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Recently I was approached by the physician assistant at our pediatricians office about helping them update their materials to give to patients. I was pretty excited for some updated info…and honored to be ask to contribute!
As all of you know, I’m a “Babywise Mom.” I read the book.
I follow the method. My pediatrician’s office has seen all three of my kids from birth, they know how much I value sleep! The first thing she asked me to write was a quick-reference sleep guide for new parents. I remember being a new mom. I felt CLUELESS. I would have loved to have gone to my baby’s first dr visit and be given some good tips on helping him to sleep from the start. I tried to channel that inner-first-time-mom when writing this guide and, so far, she’s had great responses from the new parents she gives them to. It was tricky to make a one-page guide for a topic I’m so passionate about! What are some tips you would recommend to a new parent when it comes to sleep training?
The following suggestions
will help establish good sleep habits for your baby. A “newborn” is considered
a baby under 2 weeks old. By following these guidelines most babies will
naturally fall into a 3 hour schedule by the time they are 2 weeks old and will
be on the path towards sleeping through the night!
· Feed On Demand:
For the first two weeks be sure to feed your baby on demand, with a maximum of 3
hours between feedings. That time measures from the start of one feeding to the
start of the next feeding. Wake your baby if you need to in order to feed them
at the 3 hour marker. Many babies will want to eat even sooner than that! A
newborn should be eating at least 8 times in a 24 hour period.
· Focus on Full Feedings: Keep your baby awake! Tickle the feet, do
skin-to-skin, do whatever it takes to get them eating during feeding times. A
full feeding should typically take around 40 minutes (20 per side on average).
This takes time and practice; don’t become frustrated if it’s difficult to keep
your baby awake to eat!
· Start Eat-Wake-Sleep Cycle: Right when your baby wakes, feed them. Then have them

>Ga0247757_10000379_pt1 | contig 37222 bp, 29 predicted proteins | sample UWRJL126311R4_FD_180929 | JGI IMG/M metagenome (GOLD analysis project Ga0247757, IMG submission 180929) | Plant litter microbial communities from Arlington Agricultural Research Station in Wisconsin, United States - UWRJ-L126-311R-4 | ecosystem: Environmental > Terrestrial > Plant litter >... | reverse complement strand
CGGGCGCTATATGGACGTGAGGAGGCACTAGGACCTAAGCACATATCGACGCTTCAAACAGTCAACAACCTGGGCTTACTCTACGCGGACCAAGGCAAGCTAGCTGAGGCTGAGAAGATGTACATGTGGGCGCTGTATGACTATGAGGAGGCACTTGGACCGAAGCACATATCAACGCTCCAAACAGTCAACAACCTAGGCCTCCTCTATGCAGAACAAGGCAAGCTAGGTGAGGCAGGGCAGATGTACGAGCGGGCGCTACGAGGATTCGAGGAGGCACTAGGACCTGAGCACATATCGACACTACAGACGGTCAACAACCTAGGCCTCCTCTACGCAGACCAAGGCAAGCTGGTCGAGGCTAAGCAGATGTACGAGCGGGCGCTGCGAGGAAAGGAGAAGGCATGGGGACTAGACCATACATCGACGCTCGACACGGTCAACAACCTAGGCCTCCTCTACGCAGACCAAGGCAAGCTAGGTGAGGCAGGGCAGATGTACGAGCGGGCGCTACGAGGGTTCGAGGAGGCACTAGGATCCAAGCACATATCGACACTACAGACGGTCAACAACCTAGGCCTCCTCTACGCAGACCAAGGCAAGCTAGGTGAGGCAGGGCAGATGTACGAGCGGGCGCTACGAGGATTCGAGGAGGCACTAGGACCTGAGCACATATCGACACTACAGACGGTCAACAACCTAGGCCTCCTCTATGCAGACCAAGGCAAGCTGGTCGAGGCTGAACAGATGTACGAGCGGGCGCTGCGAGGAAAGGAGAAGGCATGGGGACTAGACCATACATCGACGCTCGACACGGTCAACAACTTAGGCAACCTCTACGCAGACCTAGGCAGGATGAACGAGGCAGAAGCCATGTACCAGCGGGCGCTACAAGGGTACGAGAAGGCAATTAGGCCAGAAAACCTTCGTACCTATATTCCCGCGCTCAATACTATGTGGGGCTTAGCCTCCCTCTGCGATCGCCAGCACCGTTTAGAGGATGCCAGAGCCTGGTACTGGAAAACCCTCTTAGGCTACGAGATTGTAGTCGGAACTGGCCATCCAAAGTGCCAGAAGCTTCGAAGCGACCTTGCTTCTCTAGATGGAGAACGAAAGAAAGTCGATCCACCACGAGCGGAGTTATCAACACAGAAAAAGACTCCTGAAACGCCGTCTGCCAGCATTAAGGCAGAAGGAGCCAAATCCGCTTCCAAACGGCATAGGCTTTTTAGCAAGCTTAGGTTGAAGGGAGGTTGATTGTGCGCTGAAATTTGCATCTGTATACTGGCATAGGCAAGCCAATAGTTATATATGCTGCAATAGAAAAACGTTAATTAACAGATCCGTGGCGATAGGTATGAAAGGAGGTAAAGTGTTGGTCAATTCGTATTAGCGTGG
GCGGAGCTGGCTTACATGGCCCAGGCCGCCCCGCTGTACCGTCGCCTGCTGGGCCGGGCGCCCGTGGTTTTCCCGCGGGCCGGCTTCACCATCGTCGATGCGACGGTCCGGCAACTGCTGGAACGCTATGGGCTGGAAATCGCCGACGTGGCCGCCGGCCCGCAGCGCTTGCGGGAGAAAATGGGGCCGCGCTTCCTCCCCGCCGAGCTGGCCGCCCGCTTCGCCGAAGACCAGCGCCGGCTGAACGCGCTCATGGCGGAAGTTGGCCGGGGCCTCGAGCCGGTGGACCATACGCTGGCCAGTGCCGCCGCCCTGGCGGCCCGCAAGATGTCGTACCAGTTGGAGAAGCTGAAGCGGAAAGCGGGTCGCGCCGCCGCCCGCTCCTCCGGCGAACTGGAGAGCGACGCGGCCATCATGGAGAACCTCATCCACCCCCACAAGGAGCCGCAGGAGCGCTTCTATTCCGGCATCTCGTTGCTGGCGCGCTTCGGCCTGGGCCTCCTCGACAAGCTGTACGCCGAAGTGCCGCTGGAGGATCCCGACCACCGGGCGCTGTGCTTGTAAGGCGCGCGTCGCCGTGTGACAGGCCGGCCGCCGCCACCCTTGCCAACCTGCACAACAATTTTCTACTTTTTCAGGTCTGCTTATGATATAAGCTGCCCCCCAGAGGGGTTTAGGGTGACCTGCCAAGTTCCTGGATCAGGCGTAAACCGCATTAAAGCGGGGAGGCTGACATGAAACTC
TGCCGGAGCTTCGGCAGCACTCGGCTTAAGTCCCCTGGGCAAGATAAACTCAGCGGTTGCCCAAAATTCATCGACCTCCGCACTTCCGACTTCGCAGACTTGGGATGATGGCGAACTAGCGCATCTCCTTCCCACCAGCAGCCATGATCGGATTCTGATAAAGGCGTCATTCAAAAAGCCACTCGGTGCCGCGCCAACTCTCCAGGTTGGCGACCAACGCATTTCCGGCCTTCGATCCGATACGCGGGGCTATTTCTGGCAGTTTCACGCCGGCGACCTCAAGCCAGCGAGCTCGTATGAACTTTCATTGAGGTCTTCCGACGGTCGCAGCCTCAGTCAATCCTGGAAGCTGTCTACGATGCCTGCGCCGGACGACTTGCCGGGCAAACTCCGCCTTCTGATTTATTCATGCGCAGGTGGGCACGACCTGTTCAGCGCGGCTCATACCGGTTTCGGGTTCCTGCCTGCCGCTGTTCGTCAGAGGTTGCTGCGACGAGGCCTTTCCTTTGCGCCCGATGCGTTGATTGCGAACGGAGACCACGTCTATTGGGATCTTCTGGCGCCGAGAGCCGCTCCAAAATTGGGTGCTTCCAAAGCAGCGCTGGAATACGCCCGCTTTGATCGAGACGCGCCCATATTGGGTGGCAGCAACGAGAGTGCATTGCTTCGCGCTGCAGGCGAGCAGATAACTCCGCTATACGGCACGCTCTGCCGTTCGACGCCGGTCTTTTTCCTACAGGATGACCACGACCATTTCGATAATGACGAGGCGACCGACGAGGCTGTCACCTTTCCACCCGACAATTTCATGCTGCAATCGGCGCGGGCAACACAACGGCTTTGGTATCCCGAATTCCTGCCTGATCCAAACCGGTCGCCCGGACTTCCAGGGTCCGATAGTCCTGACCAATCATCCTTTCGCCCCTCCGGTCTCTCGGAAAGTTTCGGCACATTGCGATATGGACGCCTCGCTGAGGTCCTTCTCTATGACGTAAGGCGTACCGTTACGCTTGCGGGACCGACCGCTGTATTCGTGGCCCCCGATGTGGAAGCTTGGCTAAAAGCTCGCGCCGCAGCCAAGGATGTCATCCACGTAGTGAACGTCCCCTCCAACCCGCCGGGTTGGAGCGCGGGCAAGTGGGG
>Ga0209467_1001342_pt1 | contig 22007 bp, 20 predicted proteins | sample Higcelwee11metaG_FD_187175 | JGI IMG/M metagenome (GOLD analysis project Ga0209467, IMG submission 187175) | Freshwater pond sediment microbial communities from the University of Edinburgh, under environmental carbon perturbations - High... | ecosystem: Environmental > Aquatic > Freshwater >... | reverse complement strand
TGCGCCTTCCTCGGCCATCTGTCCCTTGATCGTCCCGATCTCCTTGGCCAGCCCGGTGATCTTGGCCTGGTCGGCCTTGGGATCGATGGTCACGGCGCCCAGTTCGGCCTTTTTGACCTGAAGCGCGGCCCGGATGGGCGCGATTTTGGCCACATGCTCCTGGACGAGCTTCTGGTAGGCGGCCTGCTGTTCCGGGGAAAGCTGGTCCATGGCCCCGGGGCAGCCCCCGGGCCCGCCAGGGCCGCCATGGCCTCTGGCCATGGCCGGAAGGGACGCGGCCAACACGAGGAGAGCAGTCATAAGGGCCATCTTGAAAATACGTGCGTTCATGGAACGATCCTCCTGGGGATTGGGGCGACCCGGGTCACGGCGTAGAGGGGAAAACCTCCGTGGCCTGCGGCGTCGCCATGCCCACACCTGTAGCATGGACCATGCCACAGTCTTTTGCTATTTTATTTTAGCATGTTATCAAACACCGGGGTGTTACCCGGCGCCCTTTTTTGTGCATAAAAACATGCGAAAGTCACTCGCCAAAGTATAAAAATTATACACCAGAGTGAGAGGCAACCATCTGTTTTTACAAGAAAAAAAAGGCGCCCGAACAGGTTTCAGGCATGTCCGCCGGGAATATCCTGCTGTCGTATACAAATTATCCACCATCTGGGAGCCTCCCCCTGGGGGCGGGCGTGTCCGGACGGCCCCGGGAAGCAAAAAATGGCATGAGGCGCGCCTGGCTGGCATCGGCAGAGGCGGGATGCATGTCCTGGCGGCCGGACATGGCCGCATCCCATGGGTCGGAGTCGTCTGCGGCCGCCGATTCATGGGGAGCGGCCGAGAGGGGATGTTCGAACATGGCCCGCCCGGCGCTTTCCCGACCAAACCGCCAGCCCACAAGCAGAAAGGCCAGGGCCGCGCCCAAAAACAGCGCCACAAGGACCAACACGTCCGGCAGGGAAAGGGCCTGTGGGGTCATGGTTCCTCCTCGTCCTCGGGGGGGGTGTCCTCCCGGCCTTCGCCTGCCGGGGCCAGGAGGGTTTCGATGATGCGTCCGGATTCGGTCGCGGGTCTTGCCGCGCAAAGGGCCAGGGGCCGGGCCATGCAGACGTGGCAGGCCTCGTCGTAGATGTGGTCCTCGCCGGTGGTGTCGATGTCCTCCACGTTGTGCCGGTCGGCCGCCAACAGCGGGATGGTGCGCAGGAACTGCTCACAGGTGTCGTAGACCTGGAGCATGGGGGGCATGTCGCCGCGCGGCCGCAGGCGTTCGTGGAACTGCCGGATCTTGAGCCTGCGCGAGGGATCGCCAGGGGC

stay awake during the feeding and for a few minutes following the feeding
(usually this will only be long enough for a quick diaper change) then put them
right back to sleep again. Most newborns can only handle 30-60 min total awake time,
which includes the time it takes for their feeding.
· Put Down to Sleep: Try to limit holding the baby while sleeping. Put the baby in their
crib or bassinet to sleep. This will help them get used to sleeping on their
own and will create a better sleeper from the start!
There are many different types of swaddles available. Swaddle your baby at each
nap and at nighttime sleep. This mimics the womb and will help them sleep more
· Avoid Sleep Props: When considering introducing a sleep prop, such as a pacifier, think
long term. Are you going to be ok with reinserting the pacifier several times a
night for many months? It’s also important to feed a newborn on demand and using
a pacifier will make it more difficult to tell when the baby is hungry. Part of
sleep training is helping a baby to learn to self soothe and a pacifier will
quickly become a “must have” item for sleep rather than the baby being able to
sleep on their own.
· Watch for Gas:
If your baby is crying and holding their legs up then they are probably gassy.
Gas is the typical cause for sleep problems in a newborn. Be sure to burp well,
offer gas drops if needed, and pump their legs to help relieve gas pains. Visiting a local chiropractor can also be very helpful.
· White Noise:
Have some sort of white noise in the baby’s room to help them sleep and to help
block out other sounds of the house. A box fan works great and is an
· Consistent Sleep Conditions: Have your baby sleep in the same place for each nap
and at night. Be sure the room is dark (black out curtains work wonderfully).
· Difference between Night and Day: Help your baby
learn when it’s time to sleep and when it’s time to be awake by keeping the
house bright and comfortably noisy (talking etc) when the baby is eating. When
it’s time for sleep be sure to have it dark and quiet.
· Take Care of Yourself: Rest and limit housework. Focus on taking baths and
sleeping and caring for your new baby! This will help you recover quicker and
also benefit your baby, as you will be able to provide for them at your very
If you are looking for more help with newborn sleep I wrote this post on starting Babywise from birth.